#417: The Ponson Case (1921) by Freeman Wills Crofts

Ponson Case, Thestar filledstar filledstar filledstar filledstar filled
Freeman Wills Crofts’ second novel The Ponson Case (1921) recently enjoyed a reissue thanks to the superlative efforts of HarperCollins and their revived Detective Club imprint.  Nevertheless, I’m not passing up the opportunity to flaunt my pristine House of Stratus edition, with a cover so fabulous that it was recently reused for Martin Edwards’ genre-sweeping study The Story of Classic Crime in 100 Books (2017).  Since Crofts himself spoiled his debut The Cask (1920) in The Sea Mystery (1928), I’m skipping that for now but shall otherwise read him chronologically until I run out of books, and hope HarperCollins seize the chance for a full reprint in the meantime…

Continue reading

#388: Inspector French and the Cheyne Mystery (1926) by Freeman Wills Crofts

star filledstar filledstar filledstar filledstars
I wasn’t sure I wanted to dive into another complex alibi problem so soon after Cut Throat (1932) by Christopher Bush.  But if anyone can convince me of the joys of alibi-breaking it’s Freeman Wills Crofts, and so off I went in hope of some fiendish minutiae to get the brain cogitating with possibilities.  As it happens, I need not have worried — there is no complex alibi-breaking here.  Sure, there’s a grand mix of ratiocination and weighing the odds on the way to intelligent deductive work, but this is decidedly a ‘wrong man on the run’-style thriller before it’s a novel of routine.  Were pithiness my forte, I’d probably make an ‘Alfred Hitchcrofts’ reference.

Continue reading

#356: Minor Felonies – Young Robin Brand, Detective (1947) by Freeman Wills Crofts

The thirty-first novel Freeman Wills Crofts published in his career was this novel for younger readers.  Let that sink in a moment.  Captain Dryasdust encroaching on Enid Blyton’s territory seems about as likely as Blyton herself trying her hand at Raymond Chandler’s metaphor-laden hard-edged novels of moral decay…the difference being that Crofts actually tried it.

Continue reading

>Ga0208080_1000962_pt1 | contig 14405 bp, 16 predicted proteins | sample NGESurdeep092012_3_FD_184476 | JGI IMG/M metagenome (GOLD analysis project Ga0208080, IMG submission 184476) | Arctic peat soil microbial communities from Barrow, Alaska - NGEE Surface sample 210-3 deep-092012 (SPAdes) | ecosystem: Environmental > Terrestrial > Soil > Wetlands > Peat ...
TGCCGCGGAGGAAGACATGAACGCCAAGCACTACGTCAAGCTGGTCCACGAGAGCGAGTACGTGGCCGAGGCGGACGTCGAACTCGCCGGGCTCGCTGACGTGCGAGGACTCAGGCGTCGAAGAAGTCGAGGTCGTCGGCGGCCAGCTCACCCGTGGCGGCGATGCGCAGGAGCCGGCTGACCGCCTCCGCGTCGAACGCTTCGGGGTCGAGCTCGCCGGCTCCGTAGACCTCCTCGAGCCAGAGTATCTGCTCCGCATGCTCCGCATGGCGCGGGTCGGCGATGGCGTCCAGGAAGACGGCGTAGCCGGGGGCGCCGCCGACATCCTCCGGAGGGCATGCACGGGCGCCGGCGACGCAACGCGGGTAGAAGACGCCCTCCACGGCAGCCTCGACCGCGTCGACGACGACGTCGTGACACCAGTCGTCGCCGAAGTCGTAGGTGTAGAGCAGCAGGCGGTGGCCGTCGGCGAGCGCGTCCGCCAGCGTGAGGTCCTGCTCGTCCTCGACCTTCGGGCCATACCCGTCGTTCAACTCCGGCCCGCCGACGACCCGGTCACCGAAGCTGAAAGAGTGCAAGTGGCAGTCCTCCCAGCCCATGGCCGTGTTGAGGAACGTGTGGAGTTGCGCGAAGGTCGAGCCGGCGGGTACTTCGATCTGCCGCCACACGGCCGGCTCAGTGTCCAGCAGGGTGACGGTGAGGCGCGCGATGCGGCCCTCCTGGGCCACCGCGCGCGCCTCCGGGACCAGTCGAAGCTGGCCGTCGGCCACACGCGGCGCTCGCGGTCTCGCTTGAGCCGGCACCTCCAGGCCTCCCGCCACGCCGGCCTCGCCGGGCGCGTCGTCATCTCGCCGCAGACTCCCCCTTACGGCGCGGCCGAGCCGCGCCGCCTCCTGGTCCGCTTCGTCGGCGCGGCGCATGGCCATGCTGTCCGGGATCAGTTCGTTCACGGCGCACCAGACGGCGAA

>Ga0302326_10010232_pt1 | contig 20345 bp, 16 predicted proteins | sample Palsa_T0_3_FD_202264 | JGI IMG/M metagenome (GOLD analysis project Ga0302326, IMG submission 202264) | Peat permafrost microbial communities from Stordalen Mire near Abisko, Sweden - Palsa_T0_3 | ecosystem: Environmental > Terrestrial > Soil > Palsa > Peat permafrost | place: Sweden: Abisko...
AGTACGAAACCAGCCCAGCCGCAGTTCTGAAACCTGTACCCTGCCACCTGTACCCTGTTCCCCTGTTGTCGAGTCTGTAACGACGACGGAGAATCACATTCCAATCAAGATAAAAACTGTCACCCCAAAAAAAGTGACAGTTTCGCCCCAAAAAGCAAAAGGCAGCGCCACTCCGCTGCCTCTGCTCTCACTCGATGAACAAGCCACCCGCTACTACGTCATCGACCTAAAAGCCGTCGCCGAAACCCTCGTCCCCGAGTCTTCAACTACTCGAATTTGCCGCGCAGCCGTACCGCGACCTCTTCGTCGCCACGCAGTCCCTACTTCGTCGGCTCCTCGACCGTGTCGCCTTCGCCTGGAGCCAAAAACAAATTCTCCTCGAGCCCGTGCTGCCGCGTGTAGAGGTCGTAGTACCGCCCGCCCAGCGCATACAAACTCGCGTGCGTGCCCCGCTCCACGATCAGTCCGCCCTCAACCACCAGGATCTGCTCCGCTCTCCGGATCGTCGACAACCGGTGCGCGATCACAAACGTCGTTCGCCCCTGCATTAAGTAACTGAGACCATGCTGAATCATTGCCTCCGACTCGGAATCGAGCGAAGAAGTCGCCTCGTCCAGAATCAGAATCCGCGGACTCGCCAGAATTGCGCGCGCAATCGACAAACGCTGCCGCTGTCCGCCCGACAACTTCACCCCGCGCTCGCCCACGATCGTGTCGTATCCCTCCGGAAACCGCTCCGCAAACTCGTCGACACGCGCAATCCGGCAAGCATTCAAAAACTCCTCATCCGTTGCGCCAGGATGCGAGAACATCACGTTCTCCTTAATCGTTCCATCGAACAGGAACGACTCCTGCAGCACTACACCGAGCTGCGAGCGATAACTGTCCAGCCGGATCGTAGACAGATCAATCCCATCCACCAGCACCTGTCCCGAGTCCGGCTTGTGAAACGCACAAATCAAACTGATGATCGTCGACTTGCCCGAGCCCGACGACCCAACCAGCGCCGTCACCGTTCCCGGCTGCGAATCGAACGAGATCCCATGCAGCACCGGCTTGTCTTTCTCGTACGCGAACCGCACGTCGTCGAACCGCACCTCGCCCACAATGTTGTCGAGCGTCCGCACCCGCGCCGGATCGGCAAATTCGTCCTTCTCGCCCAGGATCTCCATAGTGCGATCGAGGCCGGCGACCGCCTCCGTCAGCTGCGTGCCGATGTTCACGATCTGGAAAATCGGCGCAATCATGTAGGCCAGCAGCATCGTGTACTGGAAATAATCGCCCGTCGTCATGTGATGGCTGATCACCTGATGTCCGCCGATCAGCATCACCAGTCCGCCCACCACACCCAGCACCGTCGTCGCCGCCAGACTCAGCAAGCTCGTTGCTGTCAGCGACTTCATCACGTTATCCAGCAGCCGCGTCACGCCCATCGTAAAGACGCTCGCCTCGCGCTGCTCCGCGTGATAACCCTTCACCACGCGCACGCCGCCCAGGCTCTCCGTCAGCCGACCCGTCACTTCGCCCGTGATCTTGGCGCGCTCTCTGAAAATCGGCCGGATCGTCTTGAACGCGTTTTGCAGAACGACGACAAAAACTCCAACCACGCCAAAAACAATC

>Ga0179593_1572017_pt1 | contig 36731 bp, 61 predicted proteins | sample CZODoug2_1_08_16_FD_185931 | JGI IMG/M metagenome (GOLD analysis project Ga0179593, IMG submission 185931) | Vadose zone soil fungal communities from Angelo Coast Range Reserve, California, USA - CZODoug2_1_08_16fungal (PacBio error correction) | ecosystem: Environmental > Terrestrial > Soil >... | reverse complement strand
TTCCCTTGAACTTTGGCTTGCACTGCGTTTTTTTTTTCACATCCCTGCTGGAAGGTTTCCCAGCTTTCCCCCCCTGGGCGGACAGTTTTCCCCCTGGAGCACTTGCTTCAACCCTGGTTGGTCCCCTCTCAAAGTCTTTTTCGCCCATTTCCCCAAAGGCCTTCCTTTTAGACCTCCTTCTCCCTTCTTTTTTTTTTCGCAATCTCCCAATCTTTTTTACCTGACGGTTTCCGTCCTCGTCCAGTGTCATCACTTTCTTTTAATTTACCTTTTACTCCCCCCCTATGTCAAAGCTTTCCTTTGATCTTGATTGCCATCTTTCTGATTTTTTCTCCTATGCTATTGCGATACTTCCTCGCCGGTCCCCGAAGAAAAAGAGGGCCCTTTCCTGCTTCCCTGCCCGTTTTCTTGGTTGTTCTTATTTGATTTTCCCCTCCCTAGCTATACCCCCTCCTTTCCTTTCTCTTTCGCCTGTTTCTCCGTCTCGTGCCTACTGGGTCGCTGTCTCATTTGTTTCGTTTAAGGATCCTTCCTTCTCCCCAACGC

#355: Change a Letter, Alter the Plot

Paws

If you’ve been paying attention, especially to my comments left both here and elsewhere, you’ll be aware that my typing is rather famously variable.  90% of the time I’m good, but that other 10% — man, some errors there are.  Writing something recently, I made reference to the novel Five Little Pugs by Agatha Christie and then — catching myself in time to correct it — I had a thought…

Continue reading

#335: Stand Not Upon the Order of Your Going – Do You Get the Most Out of an Author by Reading Them Chronologically?

calendar-big

In light of my recent favourable experience with Ellery Queen’s The Chinese Orange Mystery (1934), my thoughts turn to the benefits and pitfalls of reading GAD authors’ novels in chronological order.  The old joke is that they had to write them in that order, but is there any real benefit or detriment in reading them so arrayed?

Continue reading

#330: Highs & Lows – Five Reading Highlights of 2017

good

January, month of rebirth and self-recrimination.  For every resolution to improve there must be some frank assessment of what debilitated you in the first place, and so the month can take on a curiously Jekyll-and-Hyde aspect for some.  So my Tuesday posts for this month will be a mixture of what is good and bad in my reading, and where better to start than a celebration of the previous 12 months?

Continue reading